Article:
the cracks. A roofer worth his salt would comply with code even if he
thought it was a waste of time. It's not like he's paying for it and
he can use the fact that he's complying with code as a sales tool.

R

Matt Whiting

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Mar 5, 2007, 9:57:35 PM3/5/07
to
Bob Morrison wrote:
> In a previous post Matt Whiting wrote...
>> However, it does call into question paying 3X more for "50 year" drip
>> edge. :-)
>>
>
> I suppose, but you could put (2) 25-year roofs on with the same 50-year
> drip edge.
>

True. However, if the drip edge is installed correctly it should be
over top of the roofing felt along the gables and thus should be removed
for a proper refelting anyway. I know, I know, many folks just slap a
new layer of shingles on over the existing, but I never liked that practice.

Matt

Bob Morrison

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Mar 6, 2007, 11:04:23 AM3/6/07
to
In a previous post Matt Whiting wrote...
> True. However, if the drip edge is installed correctly it should be
> over top of the roofing felt along the gables and thus should be removed
> for a proper refelting anyway. I know, I know, many folks just slap a
> new layer of shingles on over the existing, but I never liked that practice.
>

Also true, but it is common and can save substantial amounts of money when
you figure in the demo and haul cost of removing an existing roof.

BTW, I always design my roof systems to allow for two layers of asphalt
shingles.

RicodJour

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Mar 6, 2007, 12:16:19 PM3/6/07
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Bob Morrison wrote:
> In a previous post Matt Whiting wrote...
> > True. However, if the drip edge is installed correctly it should be
> > over top of the roofing felt along the gables and thus should be removed
> > for a proper refelting anyway. I know, I know, many folks just slap a
> > new layer of shingles on over the existing, but I never liked that practice.
> >
>
> Also true, but it is common and can save substantial amounts of money when
> you figure in the demo and haul cost of removing an existing roof.

Ripping off instead of reroofing also loses that valuable R-0.1
insulation from the old layer of shingles.

> BTW, I always design my roof systems to allow for two layers of asphalt
> shingles.

Asphalt? You're showing your age, Bob. Or, maybe the shingles
are. ;)

My favorite was the house with 2x4 rafters that had cedar shingles and
two layers of asphalt shingles - well, maybe the top one was
fiberglass.

You can generally tell the reroofed-too-many-times-with-inadequate-
framing houses by the sway-backed ridge. That's usually the first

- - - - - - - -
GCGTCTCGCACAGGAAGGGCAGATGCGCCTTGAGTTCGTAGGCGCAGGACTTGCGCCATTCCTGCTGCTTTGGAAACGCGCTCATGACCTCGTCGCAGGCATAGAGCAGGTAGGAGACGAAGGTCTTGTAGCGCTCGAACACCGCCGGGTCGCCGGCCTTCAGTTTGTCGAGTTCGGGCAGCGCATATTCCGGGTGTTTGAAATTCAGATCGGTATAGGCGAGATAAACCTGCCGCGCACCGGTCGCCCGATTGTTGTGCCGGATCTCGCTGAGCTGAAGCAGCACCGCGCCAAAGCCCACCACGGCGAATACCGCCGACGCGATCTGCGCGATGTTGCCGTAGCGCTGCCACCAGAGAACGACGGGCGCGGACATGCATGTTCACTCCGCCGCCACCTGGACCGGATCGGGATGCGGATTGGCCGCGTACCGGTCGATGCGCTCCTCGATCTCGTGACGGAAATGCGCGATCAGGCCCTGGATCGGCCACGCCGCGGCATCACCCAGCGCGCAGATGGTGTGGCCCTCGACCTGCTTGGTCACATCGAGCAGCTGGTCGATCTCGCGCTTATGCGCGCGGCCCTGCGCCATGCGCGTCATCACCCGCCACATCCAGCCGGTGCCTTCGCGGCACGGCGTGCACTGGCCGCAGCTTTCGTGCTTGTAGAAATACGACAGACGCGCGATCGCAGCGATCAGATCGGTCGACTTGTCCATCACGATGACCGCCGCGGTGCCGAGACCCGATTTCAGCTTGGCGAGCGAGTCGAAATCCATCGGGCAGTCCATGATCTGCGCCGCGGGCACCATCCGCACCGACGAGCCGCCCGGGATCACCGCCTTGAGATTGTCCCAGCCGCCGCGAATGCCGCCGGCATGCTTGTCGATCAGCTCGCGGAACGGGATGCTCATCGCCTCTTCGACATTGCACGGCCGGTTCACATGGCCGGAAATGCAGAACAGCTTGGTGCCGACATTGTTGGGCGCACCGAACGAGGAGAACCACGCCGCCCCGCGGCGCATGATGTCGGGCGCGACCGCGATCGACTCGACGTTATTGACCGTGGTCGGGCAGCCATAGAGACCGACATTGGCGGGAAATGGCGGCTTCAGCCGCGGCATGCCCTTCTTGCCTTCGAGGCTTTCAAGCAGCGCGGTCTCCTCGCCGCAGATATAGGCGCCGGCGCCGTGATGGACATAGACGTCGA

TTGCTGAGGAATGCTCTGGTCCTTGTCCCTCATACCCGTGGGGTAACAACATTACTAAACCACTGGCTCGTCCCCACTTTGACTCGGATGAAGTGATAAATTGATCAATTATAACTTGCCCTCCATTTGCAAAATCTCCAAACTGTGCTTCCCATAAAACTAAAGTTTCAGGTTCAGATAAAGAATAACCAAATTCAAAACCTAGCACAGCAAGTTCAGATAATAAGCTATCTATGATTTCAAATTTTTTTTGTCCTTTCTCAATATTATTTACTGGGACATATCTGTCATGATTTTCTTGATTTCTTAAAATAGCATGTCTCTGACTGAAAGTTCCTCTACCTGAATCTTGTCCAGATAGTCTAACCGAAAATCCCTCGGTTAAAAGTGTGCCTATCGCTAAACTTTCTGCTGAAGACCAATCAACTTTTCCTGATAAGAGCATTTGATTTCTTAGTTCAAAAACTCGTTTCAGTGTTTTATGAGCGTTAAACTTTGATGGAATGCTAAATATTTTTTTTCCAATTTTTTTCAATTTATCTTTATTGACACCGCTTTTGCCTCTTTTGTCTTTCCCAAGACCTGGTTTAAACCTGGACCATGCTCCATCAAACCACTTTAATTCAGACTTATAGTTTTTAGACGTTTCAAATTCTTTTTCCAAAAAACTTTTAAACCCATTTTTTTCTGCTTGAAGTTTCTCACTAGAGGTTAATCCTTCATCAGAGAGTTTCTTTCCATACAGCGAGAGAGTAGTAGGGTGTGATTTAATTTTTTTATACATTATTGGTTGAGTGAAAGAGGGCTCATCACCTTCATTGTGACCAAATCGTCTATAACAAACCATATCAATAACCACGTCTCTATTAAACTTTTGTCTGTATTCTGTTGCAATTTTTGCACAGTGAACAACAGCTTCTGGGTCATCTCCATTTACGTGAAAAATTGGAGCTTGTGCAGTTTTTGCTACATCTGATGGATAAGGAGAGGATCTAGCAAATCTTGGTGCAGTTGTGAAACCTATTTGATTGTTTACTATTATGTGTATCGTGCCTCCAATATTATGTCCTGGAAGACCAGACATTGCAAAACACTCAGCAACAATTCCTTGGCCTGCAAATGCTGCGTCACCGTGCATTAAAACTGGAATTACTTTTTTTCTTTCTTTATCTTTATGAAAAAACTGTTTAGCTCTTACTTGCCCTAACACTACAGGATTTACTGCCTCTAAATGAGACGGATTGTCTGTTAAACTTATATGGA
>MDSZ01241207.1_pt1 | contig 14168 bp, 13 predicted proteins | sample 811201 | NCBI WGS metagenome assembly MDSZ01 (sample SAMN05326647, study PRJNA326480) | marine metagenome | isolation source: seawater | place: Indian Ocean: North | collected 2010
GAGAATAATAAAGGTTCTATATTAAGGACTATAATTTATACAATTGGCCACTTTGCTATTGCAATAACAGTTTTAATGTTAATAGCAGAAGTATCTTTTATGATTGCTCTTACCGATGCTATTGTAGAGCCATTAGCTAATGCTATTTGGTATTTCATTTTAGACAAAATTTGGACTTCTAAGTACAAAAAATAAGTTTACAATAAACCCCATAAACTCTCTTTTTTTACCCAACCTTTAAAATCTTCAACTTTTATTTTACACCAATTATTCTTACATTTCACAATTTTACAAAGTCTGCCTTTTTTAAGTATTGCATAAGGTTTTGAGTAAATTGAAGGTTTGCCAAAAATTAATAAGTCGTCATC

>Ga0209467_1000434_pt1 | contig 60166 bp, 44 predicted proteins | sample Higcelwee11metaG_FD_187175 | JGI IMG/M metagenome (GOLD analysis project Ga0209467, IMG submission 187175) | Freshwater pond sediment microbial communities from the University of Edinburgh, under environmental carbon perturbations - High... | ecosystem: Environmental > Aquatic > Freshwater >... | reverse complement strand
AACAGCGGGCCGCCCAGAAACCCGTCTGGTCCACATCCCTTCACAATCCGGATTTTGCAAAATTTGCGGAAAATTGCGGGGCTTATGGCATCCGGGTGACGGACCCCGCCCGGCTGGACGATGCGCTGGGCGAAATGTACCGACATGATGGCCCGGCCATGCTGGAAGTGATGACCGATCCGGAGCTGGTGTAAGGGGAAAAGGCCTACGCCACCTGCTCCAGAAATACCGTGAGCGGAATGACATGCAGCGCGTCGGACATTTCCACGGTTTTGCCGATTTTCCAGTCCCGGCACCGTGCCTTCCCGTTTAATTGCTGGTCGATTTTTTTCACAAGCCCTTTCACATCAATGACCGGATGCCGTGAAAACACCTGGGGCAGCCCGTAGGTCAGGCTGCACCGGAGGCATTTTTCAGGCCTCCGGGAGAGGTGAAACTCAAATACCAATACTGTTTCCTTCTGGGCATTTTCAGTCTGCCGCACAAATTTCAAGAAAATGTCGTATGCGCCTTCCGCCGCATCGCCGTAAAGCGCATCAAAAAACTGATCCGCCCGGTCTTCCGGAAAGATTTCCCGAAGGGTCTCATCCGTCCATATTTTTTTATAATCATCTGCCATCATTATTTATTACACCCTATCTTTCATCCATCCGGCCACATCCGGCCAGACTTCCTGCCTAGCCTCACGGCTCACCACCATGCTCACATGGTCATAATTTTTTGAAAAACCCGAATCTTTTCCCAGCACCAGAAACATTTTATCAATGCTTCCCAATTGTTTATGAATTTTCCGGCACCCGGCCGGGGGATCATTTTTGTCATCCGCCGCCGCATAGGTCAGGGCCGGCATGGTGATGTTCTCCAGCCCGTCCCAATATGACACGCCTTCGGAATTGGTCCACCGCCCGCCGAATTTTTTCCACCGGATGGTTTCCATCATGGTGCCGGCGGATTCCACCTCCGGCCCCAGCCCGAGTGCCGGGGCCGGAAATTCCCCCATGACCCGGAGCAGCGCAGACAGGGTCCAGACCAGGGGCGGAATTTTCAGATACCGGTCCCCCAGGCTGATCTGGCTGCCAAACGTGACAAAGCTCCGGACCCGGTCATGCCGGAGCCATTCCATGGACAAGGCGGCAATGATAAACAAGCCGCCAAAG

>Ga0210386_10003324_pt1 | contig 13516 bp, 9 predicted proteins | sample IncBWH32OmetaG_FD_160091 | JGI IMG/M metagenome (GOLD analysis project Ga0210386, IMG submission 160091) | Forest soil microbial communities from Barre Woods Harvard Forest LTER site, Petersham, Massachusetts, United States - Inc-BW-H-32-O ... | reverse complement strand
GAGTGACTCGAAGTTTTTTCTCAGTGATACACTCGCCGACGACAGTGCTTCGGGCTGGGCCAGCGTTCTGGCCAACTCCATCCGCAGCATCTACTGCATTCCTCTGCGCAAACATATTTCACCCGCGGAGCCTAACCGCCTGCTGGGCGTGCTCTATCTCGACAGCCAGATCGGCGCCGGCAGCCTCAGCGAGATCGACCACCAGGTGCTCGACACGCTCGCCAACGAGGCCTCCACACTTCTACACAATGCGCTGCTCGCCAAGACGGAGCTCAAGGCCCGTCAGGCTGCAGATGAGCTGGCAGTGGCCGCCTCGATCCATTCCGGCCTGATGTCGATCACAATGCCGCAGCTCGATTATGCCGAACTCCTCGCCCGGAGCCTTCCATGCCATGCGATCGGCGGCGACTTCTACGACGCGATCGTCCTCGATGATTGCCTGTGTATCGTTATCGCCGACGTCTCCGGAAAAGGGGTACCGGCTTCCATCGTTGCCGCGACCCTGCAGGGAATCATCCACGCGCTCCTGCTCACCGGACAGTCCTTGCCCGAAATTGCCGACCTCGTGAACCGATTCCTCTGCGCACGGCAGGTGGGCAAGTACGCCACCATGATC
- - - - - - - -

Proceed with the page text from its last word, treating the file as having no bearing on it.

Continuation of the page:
place it shows up.

R

Bob Morrison

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Mar 6, 2007, 12:47:52 PM3/6/07
to
In a previous post RicodJour wrote...

> My favorite was the house with 2x4 rafters that had cedar shingles and
> two layers of asphalt shingles - well, maybe the top one was
> fiberglass.
>
> You can generally tell the reroofed-too-many-times-with-inadequate-
> framing houses by the sway-backed ridge. That's usually the first
> place it shows up.
>

That was my house in Seattle before we re-roofed as requirement of the
sale. For some reason the banks in Seattle seem to make this a standard
practice before granting loans.

RicodJour

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Mar 6, 2007, 2:22:12 PM3/6/07
to
Bob Morrison wrote:
> In a previous post RicodJour wrote...
> > My favorite was the house with 2x4 rafters that had cedar shingles and
> > two layers of asphalt shingles - well, maybe the top one was
> > fiberglass.
> >
> > You can generally tell the reroofed-too-many-times-with-inadequate-
> > framing houses by the sway-backed ridge. That's usually the first
> > place it shows up.
> >
>
> That was my house in Seattle before we re-roofed as requirement of the
> sale. For some reason the banks in Seattle seem to make this a standard
> practice before granting loans.

Never heard that one before. Makes a certain kind of sense - for the
bank!

R

Michael Bulatovich

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Mar 6, 2007, 4:23:56 PM3/6/07
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"RicodJour" <rico...@worldemail.com> wrote in message
news:1173201379.5...@64g2000cwx.googlegroups.com...

> Bob Morrison wrote:
>> In a previous post Matt Whiting wrote...
>> > True. However, if the drip edge is installed correctly it should be
>> > over top of the roofing felt along the gables and thus should be
>> > removed
>> > for a proper refelting anyway. I know, I know, many folks just slap a
>> > new layer of shingles on over the existing, but I never liked that
>> > practice.
>> >
>>
>> Also true, but it is common and can save substantial amounts of money
>> when
>> you figure in the demo and haul cost of removing an existing roof.
>
> Ripping off instead of reroofing also loses that valuable R-0.1
> insulation from the old layer of shingles.
>
>> BTW, I always design my roof systems to allow for two layers of asphalt
>> shingles.
>
> Asphalt? You're showing your age, Bob. Or, maybe the shingles
> are. ;)
>
> My favorite was the house with 2x4 rafters that had cedar shingles and
> two layers of asphalt shingles - well, maybe the top one was
> fiberglass.

That was my house. It lasted for twelve years after I bought it.


Malcolm

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Jun 30, 2011, 2:41:32 AM6/30/11